What Do You Mean by “Genealogical Grants”?
Genealogical societies, local and specialized libraries, and avid genealogists are always short of the funds they need to access or buy appropriate research resources, acquire computers and other equipment, get collected information into print, digitized, and/or online, and pursue other projects. I’d like to take a tiny step toward addressing this problem.
If you represent an organization which serves the genealogical community at large – or if you serve a smaller community (perhaps you produce a family newsletter, host a website, organize reunions or some such thing) — and find yourself shy of necessary funds, please consider filling out the form below to apply for a small grant. I will review all submissions and periodically select one for a donation. My goal is one per per quarter. Submissions will remain active candidates for six months from the date of receipt. Hint: I find myself drawn to innovative ideas that can serve as a model to others! Why not give it a go?
I’m just one person, so I can only give small amounts, but I’m operating on the optimistic principle that every little bit helps. For the few minutes it takes to complete this form, you may be able to buy that handful of books or that scanner that’s been on your wish list for so long.
What’s the Catch?
There is none. Honest. I have had so much fun with genealogy for three decades and have benefited from the help of countless other genealogists. Now it’s my turn to give back to the genealogical community.
Latest Seton Shields Genealogical Grants
October – December 2016
As a tribute to the 125th anniversary of Ellis Island and Annie Moore’s arrival there, I have awarded a grant to The Statue of Liberty-Ellis Island Foundation to assist with the building of the new Statue of Liberty Museum.
If you have Ellis Island ancestors and/or would simply like to join me in supporting this project, there’s information about how you can contribute here.
To apply for a Seton Shields grant, fill out and submit the form here.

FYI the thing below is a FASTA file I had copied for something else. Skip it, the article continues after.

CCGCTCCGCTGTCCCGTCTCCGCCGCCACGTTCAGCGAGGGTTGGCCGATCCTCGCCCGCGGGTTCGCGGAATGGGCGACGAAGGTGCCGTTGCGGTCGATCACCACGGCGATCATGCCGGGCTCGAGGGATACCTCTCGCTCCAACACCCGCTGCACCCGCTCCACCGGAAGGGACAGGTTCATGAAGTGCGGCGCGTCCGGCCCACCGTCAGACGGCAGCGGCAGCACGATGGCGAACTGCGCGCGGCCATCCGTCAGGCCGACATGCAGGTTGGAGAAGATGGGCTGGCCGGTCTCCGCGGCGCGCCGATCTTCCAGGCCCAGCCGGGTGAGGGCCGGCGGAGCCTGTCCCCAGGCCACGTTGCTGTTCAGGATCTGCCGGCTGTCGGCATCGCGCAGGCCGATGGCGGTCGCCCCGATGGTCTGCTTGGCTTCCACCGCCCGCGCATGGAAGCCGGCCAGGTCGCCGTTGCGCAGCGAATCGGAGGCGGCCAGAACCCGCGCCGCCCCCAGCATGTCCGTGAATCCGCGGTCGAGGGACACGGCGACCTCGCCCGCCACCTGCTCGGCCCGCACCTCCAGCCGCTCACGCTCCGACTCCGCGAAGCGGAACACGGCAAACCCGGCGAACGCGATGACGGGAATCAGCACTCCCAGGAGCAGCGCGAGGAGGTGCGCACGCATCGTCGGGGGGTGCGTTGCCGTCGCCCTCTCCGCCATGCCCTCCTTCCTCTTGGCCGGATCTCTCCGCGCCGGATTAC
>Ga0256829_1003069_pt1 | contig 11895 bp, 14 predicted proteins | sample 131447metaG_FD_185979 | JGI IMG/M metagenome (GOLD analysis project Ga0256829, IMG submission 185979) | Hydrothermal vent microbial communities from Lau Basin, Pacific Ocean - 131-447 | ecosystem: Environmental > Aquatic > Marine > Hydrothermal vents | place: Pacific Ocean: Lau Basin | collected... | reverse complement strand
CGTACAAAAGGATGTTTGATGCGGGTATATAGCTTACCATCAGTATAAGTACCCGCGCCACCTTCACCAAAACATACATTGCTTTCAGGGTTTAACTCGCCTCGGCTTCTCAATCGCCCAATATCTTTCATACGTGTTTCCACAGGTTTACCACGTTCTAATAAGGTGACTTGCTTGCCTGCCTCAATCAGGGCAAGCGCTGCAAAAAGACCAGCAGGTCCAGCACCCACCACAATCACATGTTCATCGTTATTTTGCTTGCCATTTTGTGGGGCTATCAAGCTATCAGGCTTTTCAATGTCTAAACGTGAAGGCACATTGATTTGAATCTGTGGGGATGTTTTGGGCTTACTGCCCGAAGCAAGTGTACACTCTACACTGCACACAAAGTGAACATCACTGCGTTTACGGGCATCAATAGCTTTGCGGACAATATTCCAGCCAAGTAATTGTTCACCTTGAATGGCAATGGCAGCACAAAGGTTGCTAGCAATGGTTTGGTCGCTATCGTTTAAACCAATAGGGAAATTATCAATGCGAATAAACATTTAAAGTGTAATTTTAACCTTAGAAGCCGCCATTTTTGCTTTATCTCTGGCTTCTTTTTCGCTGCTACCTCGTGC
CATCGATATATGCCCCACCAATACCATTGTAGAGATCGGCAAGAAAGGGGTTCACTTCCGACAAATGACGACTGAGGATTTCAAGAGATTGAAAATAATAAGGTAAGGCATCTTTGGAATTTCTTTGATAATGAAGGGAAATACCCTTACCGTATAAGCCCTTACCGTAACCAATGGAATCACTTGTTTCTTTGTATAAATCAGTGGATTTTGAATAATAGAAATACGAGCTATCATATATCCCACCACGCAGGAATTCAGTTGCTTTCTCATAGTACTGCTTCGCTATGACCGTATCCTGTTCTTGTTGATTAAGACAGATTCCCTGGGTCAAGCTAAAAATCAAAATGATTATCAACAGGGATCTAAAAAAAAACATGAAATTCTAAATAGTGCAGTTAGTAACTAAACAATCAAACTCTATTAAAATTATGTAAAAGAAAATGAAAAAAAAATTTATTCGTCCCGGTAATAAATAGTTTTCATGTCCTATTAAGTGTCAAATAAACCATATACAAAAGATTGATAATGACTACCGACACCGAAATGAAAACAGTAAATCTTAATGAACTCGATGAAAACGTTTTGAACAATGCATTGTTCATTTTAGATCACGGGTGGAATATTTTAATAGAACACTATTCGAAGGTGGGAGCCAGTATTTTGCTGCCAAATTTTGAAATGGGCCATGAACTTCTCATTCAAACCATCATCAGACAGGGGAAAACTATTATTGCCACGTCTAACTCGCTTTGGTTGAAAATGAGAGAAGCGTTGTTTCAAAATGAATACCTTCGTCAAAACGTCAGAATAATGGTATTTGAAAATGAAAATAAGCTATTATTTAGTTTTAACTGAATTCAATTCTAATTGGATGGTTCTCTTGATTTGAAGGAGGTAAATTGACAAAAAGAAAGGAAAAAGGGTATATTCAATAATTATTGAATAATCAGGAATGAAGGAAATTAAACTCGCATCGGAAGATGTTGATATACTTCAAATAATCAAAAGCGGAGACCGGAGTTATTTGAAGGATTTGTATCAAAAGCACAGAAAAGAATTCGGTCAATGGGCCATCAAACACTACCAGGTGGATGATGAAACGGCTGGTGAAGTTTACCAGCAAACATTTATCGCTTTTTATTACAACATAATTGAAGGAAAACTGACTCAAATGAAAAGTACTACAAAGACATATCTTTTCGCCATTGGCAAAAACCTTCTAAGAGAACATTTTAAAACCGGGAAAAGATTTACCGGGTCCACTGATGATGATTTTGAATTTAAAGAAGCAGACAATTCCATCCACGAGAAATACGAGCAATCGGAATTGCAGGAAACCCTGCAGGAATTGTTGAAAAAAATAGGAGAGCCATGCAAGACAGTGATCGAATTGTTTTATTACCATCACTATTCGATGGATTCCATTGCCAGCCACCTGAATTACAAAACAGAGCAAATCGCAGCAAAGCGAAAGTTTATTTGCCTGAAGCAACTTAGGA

July – September 2016
This quarter, I’m awarding a grant to Mac Titmus and his co-volunteers of Long Island Genealogy. Long Island research can actually be quite challenging, so I’m really happy to support a resource I’ve found to be so helpful.
Since they never charge for information, the group would like to file for not-for-profit status, which has a number of costs associated with it and the grant will help with these. If you’d like to join me in supporting the service they provide to researchers, you can donate at their site (you’ll find a donation button near the top of the home page).
April – June 2016
Edwina St. Rose of The Preservers of the Daughters of Zion Cemetery told me of the organization’s goal to restore and preserve a historic African American burial ground (listed on both the Virginia and National Registers of Historic Places) that was purchased in 1873 by a women’s charity.
In addition to their restoration work, the group is researching those buried there in order to help descendants learn more about their ancestors.
The funding from this grant will be used to assist in repairing a damaged grave marker.
Becky Shuff contacted me on behalf of Terry Cemetery. She explained that it was established circa 1835 and holds approximately 250 graves, including three Civil War soldiers, and that it has no means of continuous care, so she had undertaken the role of caretaker.